Eugene J. Mackey III: Renowned architect designed and advocated for urban excellence | St. Louis Public Radio

Eugene J. Mackey III: Renowned architect designed and advocated for urban excellence

Dec 2, 2016

The St. Louis landscape was Eugene Mackey’s architectural canvas; his palette was integrity, artistic genius and spirituality.

“You work on a project until you find the soul of it,” his longtime friend, Van Brokaw, said he once told him. “Spirituality was an important underpinning in his life."

In a career that spanned more than 50 years, Mr. Mackey infused more than 3,000 spaces with a spirit of humanity, inextricably interwoven with beauty and functionality. He died on Sunday (Nov. 27) of an aggressive form of squamous cell carcinoma (skin cancer) at Barnes-Jewish Hospital. He was 77 and had lived in Ladue.

Henry S. Webber of Washington University, which is replete with 50 years of Mr. Mackey’s work, said he was “the most humanistic of architects.”

“Gene designed beautiful and functional buildings, made the work of other architects and planners better and enriched the lives of everyone he touched,” said Webber in a website tribute.

From cultural institutions to university dormitories, Mr. Mackey followed in his father’s footsteps, putting his stamp on architecture in St. Louis and throughout the nation.

His Father’s Son

Mr. Mackey’s artistic talent was both inherited and practiced. Neither father nor son was ever without a pen and pad.

Eugene Mackey III, as was the case with his father, could usually be found with pad and paper.
Credit Undated | Mackey Mitchell photo

His father, Eugene J. Mackey Jr., moved his young family to St. Louis when Mr. Mackey was around 3 years old. His father came to St. Louis to teach at Washington University. The elder Mackey became known for his architectural innovations that included the Climatron at the Missouri Botanical Garden, Olin Library at Washington University and the Court of Honor of the World War II Memorial.

“My father drew beautifully, so I was inspired by that,” Mr. Mackey told the St. Louis Business Journal in 2011.

He also came to embrace their shared talent.

“I can look at a drawing and tell you whether it was hot or cold, I can tell you what the air smelled like, the warmth of the sun. It brings back the experience of a place.”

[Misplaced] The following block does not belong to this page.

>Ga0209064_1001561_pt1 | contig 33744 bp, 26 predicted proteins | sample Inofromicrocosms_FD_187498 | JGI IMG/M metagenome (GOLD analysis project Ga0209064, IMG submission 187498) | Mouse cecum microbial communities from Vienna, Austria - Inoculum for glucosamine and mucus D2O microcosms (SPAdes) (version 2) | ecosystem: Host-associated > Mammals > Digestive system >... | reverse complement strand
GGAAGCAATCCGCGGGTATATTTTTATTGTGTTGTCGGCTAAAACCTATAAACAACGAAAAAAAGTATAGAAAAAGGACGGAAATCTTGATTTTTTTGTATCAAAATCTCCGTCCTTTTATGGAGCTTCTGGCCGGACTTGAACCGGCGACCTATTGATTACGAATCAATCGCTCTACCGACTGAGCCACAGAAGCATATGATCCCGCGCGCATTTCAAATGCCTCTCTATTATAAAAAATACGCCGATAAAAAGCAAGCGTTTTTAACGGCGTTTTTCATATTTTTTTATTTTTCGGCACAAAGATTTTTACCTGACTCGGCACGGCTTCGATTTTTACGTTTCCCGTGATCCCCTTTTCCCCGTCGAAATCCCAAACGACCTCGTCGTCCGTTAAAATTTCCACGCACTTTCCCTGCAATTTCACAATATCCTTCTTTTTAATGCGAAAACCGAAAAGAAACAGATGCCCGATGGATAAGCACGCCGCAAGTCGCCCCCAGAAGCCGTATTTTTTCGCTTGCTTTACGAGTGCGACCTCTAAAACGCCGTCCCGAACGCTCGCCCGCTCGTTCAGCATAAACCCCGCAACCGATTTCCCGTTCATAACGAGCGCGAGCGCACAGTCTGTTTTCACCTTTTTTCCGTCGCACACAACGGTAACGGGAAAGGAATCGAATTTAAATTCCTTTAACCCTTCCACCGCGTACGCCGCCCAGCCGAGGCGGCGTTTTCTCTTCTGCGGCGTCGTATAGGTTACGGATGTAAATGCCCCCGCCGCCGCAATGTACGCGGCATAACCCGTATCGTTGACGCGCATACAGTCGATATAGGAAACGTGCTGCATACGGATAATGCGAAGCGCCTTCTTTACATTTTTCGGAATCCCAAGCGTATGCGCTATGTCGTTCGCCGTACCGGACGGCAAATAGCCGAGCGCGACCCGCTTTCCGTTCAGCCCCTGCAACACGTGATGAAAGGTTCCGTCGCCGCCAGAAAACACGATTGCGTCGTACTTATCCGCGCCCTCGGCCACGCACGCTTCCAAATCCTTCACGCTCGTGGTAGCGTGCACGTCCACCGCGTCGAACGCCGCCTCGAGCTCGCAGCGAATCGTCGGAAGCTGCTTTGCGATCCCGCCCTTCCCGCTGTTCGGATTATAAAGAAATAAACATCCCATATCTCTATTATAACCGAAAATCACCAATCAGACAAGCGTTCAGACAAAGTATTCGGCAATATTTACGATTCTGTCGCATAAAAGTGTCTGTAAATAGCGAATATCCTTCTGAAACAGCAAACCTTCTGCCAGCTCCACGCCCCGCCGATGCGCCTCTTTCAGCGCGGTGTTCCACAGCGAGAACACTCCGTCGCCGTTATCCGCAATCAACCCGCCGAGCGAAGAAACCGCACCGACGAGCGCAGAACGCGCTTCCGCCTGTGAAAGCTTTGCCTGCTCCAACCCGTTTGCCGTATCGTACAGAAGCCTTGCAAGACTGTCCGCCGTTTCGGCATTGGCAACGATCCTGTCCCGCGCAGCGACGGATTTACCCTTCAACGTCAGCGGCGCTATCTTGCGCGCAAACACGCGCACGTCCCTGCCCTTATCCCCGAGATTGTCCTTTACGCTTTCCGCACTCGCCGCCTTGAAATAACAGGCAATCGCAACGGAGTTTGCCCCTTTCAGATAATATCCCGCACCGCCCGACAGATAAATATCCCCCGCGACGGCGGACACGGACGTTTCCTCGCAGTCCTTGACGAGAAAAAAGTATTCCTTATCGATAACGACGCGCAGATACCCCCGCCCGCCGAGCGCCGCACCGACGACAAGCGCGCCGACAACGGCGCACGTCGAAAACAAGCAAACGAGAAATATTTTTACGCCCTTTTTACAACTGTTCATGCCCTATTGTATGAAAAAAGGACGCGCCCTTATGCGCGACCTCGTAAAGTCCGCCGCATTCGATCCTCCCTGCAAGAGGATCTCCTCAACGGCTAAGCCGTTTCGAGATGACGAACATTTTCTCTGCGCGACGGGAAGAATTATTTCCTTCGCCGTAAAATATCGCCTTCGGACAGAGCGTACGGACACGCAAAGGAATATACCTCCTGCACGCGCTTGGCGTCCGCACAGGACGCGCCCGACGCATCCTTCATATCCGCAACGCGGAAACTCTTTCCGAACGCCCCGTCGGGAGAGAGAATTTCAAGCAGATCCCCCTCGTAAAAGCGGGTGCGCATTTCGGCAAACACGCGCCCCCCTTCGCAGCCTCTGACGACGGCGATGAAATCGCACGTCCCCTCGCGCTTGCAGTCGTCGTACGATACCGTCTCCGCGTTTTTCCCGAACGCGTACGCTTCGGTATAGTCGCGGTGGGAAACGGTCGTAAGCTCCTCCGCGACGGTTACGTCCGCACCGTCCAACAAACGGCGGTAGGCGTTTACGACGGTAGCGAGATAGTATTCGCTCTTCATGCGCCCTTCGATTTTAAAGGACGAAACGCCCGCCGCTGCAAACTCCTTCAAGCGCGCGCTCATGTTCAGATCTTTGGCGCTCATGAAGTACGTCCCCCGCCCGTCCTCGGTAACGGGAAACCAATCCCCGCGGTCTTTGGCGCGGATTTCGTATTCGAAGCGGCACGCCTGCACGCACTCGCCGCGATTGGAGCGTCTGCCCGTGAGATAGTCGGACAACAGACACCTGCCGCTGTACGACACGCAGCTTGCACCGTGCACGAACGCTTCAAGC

But for Mr. Mackey, at first, it was merely a hobby. He planned to go into advertising or public relations, so he majored in English. His plans changed when his father unexpectedly – perhaps cleverly – invited him on a six-week trip to Europe during his sophomore year at St. John’s University. He gladly accepted.

There would be no more talk about advertising.

“All of it goes back to that trip,” he told St. Louis Public Radio in 2013, when he published his father’s elegant drawings and animated, handwritten documentation of their journey in a memoir modestly titled Impressions of a European Journey 1958. They took no camera.

Designing for Humanity

Upon their return, Mr. Mackey changed colleges and majors. After graduating with a bachelor's degree in architecture from Washington University in 1962, and a master's in architecture from Harvard University a year later, he worked five years for Murphy & Mackey, the firm founded by his father and Joseph Murphy.

He struck out on his own in 1968, the year his father died. He was 29.

“I knew it was going to take about 10 years to become established, and it took every bit of that,” he told the Business Journal, noting he was grateful for both the opportunities and the disappointments.

The A. Wessel Shapleigh Fountain at the Missouri Botanical Garden was one of Mackey's favorite creations.
Credit Provided by the Missouri Botanical Garden

The fledgling firm of Mackey  Associates began with small jobs, like the Ellisville City Hall, law firm offices, home additions for friends and the Shapleigh Fountain at the Missouri Botanical Garden.

“It’s a powerful place,” said Dan Mitchell, who joined Mackey Mitchell Architects in 1978; he became a partner in 1981.  “Gene understood the power of the spaces around and within buildings.”